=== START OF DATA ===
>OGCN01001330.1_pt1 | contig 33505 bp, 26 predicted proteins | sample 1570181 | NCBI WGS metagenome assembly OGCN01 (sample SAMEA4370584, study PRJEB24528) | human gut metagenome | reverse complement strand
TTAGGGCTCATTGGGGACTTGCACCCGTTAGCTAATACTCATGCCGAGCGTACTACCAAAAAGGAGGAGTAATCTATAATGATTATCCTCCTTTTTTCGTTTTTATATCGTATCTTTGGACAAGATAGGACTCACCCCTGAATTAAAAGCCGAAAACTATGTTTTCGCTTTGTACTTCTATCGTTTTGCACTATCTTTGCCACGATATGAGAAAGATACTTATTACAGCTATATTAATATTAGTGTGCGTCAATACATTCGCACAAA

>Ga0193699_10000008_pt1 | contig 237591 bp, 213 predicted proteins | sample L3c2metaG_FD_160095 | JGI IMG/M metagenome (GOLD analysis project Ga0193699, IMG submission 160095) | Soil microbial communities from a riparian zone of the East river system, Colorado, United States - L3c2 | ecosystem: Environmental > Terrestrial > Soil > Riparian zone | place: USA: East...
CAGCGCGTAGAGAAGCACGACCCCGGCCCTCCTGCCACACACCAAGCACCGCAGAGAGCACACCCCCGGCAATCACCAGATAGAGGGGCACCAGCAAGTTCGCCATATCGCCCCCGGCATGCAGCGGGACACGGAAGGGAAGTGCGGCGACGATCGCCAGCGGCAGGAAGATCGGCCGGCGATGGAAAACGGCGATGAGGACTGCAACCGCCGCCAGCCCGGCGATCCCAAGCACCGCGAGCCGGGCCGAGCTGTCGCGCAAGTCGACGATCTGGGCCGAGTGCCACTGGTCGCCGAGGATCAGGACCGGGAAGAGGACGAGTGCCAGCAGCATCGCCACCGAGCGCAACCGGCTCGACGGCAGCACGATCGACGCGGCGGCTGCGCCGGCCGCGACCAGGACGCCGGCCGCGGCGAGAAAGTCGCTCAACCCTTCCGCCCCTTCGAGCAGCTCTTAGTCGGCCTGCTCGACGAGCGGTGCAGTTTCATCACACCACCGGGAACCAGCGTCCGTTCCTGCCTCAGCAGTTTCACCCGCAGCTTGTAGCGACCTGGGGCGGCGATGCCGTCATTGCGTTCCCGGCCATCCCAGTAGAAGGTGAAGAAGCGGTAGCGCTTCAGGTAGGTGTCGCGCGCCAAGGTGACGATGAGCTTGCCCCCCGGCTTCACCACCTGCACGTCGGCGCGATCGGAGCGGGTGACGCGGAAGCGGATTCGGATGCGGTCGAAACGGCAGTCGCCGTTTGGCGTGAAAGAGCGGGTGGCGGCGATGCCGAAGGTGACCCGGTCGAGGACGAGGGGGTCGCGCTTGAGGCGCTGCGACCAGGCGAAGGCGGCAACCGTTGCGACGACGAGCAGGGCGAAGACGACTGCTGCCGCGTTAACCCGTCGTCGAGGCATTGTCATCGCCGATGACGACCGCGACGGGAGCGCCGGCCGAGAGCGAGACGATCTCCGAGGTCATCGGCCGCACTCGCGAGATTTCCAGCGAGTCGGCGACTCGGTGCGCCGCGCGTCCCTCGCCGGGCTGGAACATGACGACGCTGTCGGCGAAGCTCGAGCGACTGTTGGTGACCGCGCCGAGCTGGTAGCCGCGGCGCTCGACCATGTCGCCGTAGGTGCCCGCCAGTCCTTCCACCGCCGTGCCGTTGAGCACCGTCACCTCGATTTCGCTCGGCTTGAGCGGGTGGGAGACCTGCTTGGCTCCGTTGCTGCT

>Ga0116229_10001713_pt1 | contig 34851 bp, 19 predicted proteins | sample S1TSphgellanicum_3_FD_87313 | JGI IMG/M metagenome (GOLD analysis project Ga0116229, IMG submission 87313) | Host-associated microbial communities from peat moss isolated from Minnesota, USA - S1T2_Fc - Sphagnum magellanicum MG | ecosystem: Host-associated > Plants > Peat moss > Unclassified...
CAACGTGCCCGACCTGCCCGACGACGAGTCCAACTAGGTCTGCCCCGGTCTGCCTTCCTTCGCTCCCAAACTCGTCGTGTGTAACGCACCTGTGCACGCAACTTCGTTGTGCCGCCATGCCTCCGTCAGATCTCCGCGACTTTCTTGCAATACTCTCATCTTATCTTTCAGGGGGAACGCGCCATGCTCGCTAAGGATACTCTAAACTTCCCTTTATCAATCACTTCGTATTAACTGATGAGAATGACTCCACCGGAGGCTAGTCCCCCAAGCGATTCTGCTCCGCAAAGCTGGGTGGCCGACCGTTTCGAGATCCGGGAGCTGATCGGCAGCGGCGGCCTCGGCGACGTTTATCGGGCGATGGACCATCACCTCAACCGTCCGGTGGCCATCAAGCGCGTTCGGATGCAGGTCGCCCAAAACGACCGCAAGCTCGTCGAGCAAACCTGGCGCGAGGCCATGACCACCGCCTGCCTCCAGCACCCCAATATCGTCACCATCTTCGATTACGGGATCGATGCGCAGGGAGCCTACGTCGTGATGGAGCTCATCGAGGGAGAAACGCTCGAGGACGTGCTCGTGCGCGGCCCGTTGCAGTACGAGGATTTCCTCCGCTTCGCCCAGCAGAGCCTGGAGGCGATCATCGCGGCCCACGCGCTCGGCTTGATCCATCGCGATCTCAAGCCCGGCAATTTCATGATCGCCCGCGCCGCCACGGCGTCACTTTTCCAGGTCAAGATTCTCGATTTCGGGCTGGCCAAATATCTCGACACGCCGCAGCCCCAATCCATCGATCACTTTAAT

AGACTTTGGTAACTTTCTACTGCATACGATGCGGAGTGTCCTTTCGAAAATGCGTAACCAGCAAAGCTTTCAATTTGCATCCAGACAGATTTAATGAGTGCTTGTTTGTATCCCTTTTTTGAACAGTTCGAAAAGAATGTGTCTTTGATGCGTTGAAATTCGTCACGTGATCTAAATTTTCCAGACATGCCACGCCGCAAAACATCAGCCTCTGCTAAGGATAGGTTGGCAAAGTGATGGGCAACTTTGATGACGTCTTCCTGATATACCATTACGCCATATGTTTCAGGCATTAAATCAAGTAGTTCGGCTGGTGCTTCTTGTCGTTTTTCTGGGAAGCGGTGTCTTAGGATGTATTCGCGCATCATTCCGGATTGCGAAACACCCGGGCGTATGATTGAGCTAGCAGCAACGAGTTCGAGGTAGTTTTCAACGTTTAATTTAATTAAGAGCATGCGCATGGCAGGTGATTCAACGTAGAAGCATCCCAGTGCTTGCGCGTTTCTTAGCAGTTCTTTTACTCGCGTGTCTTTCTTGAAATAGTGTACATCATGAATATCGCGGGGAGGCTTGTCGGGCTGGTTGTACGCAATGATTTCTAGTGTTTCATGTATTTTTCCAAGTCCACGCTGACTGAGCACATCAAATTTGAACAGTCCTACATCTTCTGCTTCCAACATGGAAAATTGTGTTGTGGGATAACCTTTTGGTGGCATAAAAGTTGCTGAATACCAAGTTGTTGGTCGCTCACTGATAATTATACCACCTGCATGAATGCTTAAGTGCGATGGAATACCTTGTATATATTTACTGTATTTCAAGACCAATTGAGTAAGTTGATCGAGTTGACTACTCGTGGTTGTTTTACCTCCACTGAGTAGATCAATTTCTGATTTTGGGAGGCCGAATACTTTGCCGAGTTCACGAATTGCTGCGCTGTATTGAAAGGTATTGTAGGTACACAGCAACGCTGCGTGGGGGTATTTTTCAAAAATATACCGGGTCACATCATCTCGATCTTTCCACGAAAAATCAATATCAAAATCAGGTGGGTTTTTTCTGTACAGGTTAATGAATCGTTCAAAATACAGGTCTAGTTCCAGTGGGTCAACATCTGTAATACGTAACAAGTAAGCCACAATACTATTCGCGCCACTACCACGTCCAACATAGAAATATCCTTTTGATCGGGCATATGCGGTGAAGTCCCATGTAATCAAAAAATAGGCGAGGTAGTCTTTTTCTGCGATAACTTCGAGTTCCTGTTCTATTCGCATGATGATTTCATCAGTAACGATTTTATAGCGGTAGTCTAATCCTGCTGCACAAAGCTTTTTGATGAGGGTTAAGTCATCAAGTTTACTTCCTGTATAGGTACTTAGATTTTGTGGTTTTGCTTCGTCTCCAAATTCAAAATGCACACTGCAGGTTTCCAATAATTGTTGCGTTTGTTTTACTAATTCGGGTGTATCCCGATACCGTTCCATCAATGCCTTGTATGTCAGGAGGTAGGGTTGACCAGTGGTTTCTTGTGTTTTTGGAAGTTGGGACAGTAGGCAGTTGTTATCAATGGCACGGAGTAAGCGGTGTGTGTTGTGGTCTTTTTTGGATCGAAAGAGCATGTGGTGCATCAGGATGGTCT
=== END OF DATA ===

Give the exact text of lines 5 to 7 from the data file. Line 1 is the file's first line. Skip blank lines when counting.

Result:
>Ga0116229_10001713_pt1 | contig 34851 bp, 19 predicted proteins | sample S1TSphgellanicum_3_FD_87313 | JGI IMG/M metagenome (GOLD analysis project Ga0116229, IMG submission 87313) | Host-associated microbial communities from peat moss isolated from Minnesota, USA - S1T2_Fc - Sphagnum magellanicum MG | ecosystem: Host-associated > Plants > Peat moss > Unclassified...
CAACGTGCCCGACCTGCCCGACGACGAGTCCAACTAGGTCTGCCCCGGTCTGCCTTCCTTCGCTCCCAAACTCGTCGTGTGTAACGCACCTGTGCACGCAACTTCGTTGTGCCGCCATGCCTCCGTCAGATCTCCGCGACTTTCTTGCAATACTCTCATCTTATCTTTCAGGGGGAACGCGCCATGCTCGCTAAGGATACTCTAAACTTCCCTTTATCAATCACTTCGTATTAACTGATGAGAATGACTCCACCGGAGGCTAGTCCCCCAAGCGATTCTGCTCCGCAAAGCTGGGTGGCCGACCGTTTCGAGATCCGGGAGCTGATCGGCAGCGGCGGCCTCGGCGACGTTTATCGGGCGATGGACCATCACCTCAACCGTCCGGTGGCCATCAAGCGCGTTCGGATGCAGGTCGCCCAAAACGACCGCAAGCTCGTCGAGCAAACCTGGCGCGAGGCCATGACCACCGCCTGCCTCCAGCACCCCAATATCGTCACCATCTTCGATTACGGGATCGATGCGCAGGGAGCCTACGTCGTGATGGAGCTCATCGAGGGAGAAACGCTCGAGGACGTGCTCGTGCGCGGCCCGTTGCAGTACGAGGATTTCCTCCGCTTCGCCCAGCAGAGCCTGGAGGCGATCATCGCGGCCCACGCGCTCGGCTTGATCCATCGCGATCTCAAGCCCGGCAATTTCATGATCGCCCGCGCCGCCACGGCGTCACTTTTCCAGGTCAAGATTCTCGATTTCGGGCTGGCCAAATATCTCGACACGCCGCAGCCCCAATCCATCGATCACTTTAAT

AGACTTTGGTAACTTTCTACTGCATACGATGCGGAGTGTCCTTTCGAAAATGCGTAACCAGCAAAGCTTTCAATTTGCATCCAGACAGATTTAATGAGTGCTTGTTTGTATCCCTTTTTTGAACAGTTCGAAAAGAATGTGTCTTTGATGCGTTGAAATTCGTCACGTGATCTAAATTTTCCAGACATGCCACGCCGCAAAACATCAGCCTCTGCTAAGGATAGGTTGGCAAAGTGATGGGCAACTTTGATGACGTCTTCCTGATATACCATTACGCCATATGTTTCAGGCATTAAATCAAGTAGTTCGGCTGGTGCTTCTTGTCGTTTTTCTGGGAAGCGGTGTCTTAGGATGTATTCGCGCATCATTCCGGATTGCGAAACACCCGGGCGTATGATTGAGCTAGCAGCAACGAGTTCGAGGTAGTTTTCAACGTTTAATTTAATTAAGAGCATGCGCATGGCAGGTGATTCAACGTAGAAGCATCCCAGTGCTTGCGCGTTTCTTAGCAGTTCTTTTACTCGCGTGTCTTTCTTGAAATAGTGTACATCATGAATATCGCGGGGAGGCTTGTCGGGCTGGTTGTACGCAATGATTTCTAGTGTTTCATGTATTTTTCCAAGTCCACGCTGACTGAGCACATCAAATTTGAACAGTCCTACATCTTCTGCTTCCAACATGGAAAATTGTGTTGTGGGATAACCTTTTGGTGGCATAAAAGTTGCTGAATACCAAGTTGTTGGTCGCTCACTGATAATTATACCACCTGCATGAATGCTTAAGTGCGATGGAATACCTTGTATATATTTACTGTATTTCAAGACCAATTGAGTAAGTTGATCGAGTTGACTACTCGTGGTTGTTTTACCTCCACTGAGTAGATCAATTTCTGATTTTGGGAGGCCGAATACTTTGCCGAGTTCACGAATTGCTGCGCTGTATTGAAAGGTATTGTAGGTACACAGCAACGCTGCGTGGGGGTATTTTTCAAAAATATACCGGGTCACATCATCTCGATCTTTCCACGAAAAATCAATATCAAAATCAGGTGGGTTTTTTCTGTACAGGTTAATGAATCGTTCAAAATACAGGTCTAGTTCCAGTGGGTCAACATCTGTAATACGTAACAAGTAAGCCACAATACTATTCGCGCCACTACCACGTCCAACATAGAAATATCCTTTTGATCGGGCATATGCGGTGAAGTCCCATGTAATCAAAAAATAGGCGAGGTAGTCTTTTTCTGCGATAACTTCGAGTTCCTGTTCTATTCGCATGATGATTTCATCAGTAACGATTTTATAGCGGTAGTCTAATCCTGCTGCACAAAGCTTTTTGATGAGGGTTAAGTCATCAAGTTTACTTCCTGTATAGGTACTTAGATTTTGTGGTTTTGCTTCGTCTCCAAATTCAAAATGCACACTGCAGGTTTCCAATAATTGTTGCGTTTGTTTTACTAATTCGGGTGTATCCCGATACCGTTCCATCAATGCCTTGTATGTCAGGAGGTAGGGTTGACCAGTGGTTTCTTGTGTTTTTGGAAGTTGGGACAGTAGGCAGTTGTTATCAATGGCACGGAGTAAGCGGTGTGTGTTGTGGTCTTTTTTGGATCGAAAGAGCATGTGGTGCATCAGGATGGTCT